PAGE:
Aug 12, 2010, 2:09 PM
US Secretary of State Hilary Clinton has underscored the necessity and importance of preserving and promoting fundamental values such as the freedom of expression and assembly in a world in which the exercise of these rights are increasingly online. Secretary Clinton was speaking last Friday on Internet freedom.
Secretary Clinton's policy address spelt out the administration's strategy for protecting freedom in the networked age of the 21st Century.
Her speech staked out new ground for US foreign policy, in an area where human rights, development, technology, and innovation converge.
Citing the Haiti occurrence as an example, Secretary Clinton noted that "Communication networks have played a critical role in our response."
"And in the hours after the quake, we worked with partners in the private sector; first, to set up the text "HAITI" campaign so that mobile phone users in the United States could donate to relief efforts via text messages. That initiative has been a showcase for the generosity of the American people, and thus far, it's raised over $25 million for recovery efforts," she added.
She further noted that last Monday, a seven-year-old girl and two women were pulled from the rubble of a collapsed supermarket by an American search-and-rescue team, after they sent a text message calling for help. Now, these examples are manifestations of a much broader phenomenon.
"The spread of information networks is forming a new nervous system for our planet. When something happens in Haiti or Hunan, the rest of us learn about it in real time – from real people. And we can respond in real time as well. Americans eager to help in the aftermath of a disaster and the girl trapped in the supermarket are connected in ways that were not even imagined a year ago, even a generation ago."
She said in many respects, information has never been so free, maintaining that there are more ways to spread more ideas to more people than at any moment in history. And even in authoritarian countries, information networks are helping people discover new facts and making governments more accountable.
"There are many other networks in the world. Some aid in the movement of people or resources, and some facilitate exchanges between individuals with the same work or interests. But the Internet is a network that magnifies the power and potential of all others."
Se said there is every reason to be hopeful about what people can accomplish when they leverage communication networks and connection technologies to achieve progress.
According to her, citizens can go into the Town Square and criticize their government without fear of retribution. Blogs, emails, social networks, and text messages have opened up new forums for exchanging ideas, and created new targets for censorship.
The Berlin Wall symbolized a world divided and it defined an entire era. Today, remnants of that wall sit inside this museum where they belong, and the new iconic infrastructure of our age is the internet. Instead of division, it stands for connection. But even as networks spread to nations around the globe, virtual walls are cropping up in place of visible walls.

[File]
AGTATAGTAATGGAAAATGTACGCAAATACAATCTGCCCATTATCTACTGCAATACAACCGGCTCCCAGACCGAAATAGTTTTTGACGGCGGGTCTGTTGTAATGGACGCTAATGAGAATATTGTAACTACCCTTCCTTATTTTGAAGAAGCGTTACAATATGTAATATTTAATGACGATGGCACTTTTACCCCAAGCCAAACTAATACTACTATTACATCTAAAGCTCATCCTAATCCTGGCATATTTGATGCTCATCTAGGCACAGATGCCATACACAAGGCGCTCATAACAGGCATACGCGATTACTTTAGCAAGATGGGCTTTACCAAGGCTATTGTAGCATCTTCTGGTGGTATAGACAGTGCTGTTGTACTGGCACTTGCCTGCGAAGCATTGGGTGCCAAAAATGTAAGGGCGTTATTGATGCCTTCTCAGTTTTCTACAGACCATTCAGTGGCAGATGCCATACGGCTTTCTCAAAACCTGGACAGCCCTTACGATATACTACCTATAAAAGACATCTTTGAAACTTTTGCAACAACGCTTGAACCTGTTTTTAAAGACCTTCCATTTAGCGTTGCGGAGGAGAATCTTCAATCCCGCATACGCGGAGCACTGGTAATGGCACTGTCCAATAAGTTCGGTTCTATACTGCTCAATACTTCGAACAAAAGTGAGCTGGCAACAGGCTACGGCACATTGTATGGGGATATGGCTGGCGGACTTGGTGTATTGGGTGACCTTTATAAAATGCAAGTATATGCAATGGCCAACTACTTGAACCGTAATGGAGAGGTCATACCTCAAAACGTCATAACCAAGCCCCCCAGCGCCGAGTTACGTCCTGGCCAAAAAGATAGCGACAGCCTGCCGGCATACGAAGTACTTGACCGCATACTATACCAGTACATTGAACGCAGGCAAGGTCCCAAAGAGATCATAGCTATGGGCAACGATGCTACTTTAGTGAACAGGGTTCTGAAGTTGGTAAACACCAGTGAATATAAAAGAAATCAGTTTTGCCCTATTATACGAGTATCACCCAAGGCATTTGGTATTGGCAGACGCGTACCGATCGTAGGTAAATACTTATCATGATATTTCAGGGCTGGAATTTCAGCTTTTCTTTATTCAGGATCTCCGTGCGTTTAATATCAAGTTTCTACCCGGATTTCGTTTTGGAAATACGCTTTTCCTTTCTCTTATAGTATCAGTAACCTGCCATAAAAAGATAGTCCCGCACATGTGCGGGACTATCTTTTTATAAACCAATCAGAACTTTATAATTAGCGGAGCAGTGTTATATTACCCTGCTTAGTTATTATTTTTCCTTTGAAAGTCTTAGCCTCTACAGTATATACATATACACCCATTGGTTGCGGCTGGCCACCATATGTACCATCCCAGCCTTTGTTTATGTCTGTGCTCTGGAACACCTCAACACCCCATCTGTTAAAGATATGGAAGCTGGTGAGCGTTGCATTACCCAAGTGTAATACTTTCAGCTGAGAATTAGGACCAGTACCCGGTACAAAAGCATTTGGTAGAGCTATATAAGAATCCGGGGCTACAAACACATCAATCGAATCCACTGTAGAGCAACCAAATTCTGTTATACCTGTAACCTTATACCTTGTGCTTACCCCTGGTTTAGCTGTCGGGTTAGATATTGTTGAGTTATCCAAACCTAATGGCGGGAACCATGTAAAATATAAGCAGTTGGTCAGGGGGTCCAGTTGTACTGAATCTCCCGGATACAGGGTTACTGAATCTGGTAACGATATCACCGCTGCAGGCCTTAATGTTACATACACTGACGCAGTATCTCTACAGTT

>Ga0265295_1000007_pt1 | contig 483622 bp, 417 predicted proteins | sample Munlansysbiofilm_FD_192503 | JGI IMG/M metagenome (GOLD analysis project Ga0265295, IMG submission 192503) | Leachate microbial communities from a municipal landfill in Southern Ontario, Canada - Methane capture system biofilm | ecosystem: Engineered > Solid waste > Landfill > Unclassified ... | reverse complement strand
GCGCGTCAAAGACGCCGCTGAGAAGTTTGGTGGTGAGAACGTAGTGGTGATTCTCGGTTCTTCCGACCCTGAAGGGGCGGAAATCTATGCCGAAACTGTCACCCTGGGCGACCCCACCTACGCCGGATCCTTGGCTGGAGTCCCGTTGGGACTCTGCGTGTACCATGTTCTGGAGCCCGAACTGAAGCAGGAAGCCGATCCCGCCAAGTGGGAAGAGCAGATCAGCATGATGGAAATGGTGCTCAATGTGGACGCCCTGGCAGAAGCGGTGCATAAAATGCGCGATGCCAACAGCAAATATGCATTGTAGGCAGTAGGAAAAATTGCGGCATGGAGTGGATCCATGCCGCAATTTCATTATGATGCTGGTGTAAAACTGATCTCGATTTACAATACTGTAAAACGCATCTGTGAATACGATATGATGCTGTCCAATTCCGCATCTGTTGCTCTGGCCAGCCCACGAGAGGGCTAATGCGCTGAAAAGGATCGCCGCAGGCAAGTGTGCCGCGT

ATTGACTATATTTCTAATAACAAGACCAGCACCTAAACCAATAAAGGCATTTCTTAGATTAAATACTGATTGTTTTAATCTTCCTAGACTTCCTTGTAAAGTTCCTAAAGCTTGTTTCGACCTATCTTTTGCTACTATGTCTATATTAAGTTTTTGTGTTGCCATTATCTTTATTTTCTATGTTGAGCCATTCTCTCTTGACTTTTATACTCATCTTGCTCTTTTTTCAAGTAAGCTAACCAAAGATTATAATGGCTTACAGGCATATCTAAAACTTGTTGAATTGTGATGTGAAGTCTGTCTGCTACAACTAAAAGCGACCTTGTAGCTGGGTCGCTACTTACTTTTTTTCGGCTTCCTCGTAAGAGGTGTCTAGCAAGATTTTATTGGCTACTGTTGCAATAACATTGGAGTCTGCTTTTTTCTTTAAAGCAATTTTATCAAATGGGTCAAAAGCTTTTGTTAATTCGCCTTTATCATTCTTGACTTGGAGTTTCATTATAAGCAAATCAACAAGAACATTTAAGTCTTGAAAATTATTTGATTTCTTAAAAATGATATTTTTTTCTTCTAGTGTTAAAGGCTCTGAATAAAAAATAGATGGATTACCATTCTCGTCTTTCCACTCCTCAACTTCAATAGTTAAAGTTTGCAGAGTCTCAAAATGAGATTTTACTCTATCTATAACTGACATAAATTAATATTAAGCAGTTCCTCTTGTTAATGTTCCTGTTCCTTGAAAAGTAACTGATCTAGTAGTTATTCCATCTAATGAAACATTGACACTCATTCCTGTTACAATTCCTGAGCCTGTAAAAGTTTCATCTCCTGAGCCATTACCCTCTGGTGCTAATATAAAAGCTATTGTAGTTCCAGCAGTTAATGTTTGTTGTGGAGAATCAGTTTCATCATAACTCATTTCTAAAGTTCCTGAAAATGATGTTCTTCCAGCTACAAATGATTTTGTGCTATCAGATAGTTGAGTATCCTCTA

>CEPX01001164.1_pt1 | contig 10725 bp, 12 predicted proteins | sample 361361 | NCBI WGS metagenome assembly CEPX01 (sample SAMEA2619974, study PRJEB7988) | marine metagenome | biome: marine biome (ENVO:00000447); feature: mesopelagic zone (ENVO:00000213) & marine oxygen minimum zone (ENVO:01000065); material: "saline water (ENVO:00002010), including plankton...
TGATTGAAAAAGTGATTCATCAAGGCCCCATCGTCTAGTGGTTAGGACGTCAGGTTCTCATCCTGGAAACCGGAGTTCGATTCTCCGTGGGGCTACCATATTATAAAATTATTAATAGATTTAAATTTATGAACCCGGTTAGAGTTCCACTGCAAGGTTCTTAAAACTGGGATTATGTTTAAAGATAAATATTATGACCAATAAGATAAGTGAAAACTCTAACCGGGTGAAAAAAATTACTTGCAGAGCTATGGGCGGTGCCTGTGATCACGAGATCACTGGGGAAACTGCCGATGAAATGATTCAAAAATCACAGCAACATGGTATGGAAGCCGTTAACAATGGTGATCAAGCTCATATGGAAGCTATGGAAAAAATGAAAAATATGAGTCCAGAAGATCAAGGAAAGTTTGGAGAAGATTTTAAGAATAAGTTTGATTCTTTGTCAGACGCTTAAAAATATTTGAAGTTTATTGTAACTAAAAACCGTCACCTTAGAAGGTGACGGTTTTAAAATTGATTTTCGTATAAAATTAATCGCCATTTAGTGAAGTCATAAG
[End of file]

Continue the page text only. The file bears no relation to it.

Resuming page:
"As in the dictatorships of the past, governments are targeting independent thinkers who use these tools. In the demonstrations that followed Iran's presidential elections, grainy cell phone footage of a young woman's bloody murder provided a digital indictment of the government’s brutality."
She said that those who use the Internet to recruit terrorists or distribute stolen intellectual property cannot divorce their online actions from their real world identities. "But these challenges must not become an excuse for governments to systematically violate the rights and privacy of those who use the internet for peaceful political purposes."
"The freedom of expression may be the most obvious freedom to face challenges with the spread of new technologies, but it is not the only one. The freedom of worship usually involves the rights of individuals to commune or not commune with their Creator," she continued, adding: "And that's one channel of communication that does not rely on technology. But the freedom of worship also speaks to the universal right to come together with those who share your values and vision for humanity."
She further stated that the internet can help bridge divides between people of different faiths.
She said some nations, however, have co-opted the Internet as a tool to target and silence people of faith.
She observed that these technologies must not be used to punish peaceful political speech, they must also not be used to persecute or silence religious minorities. Now, prayers will always travel on higher networks. But connection technologies like the internet and social networking sites should enhance individuals' ability to worship as they see fit, come together with people of their own faith, and learn more about the beliefs of others. We must work to advance the freedom of worship online just as we do in other areas of life.
According to her, information freedom supports the peace and security that provides a foundation for global progress. Historically, asymmetrical access to information is one of the leading causes of interstate conflict. "When we face serious disputes or dangerous incidents, it's critical that people on both sides of the problem have access to the same set of facts and opinions."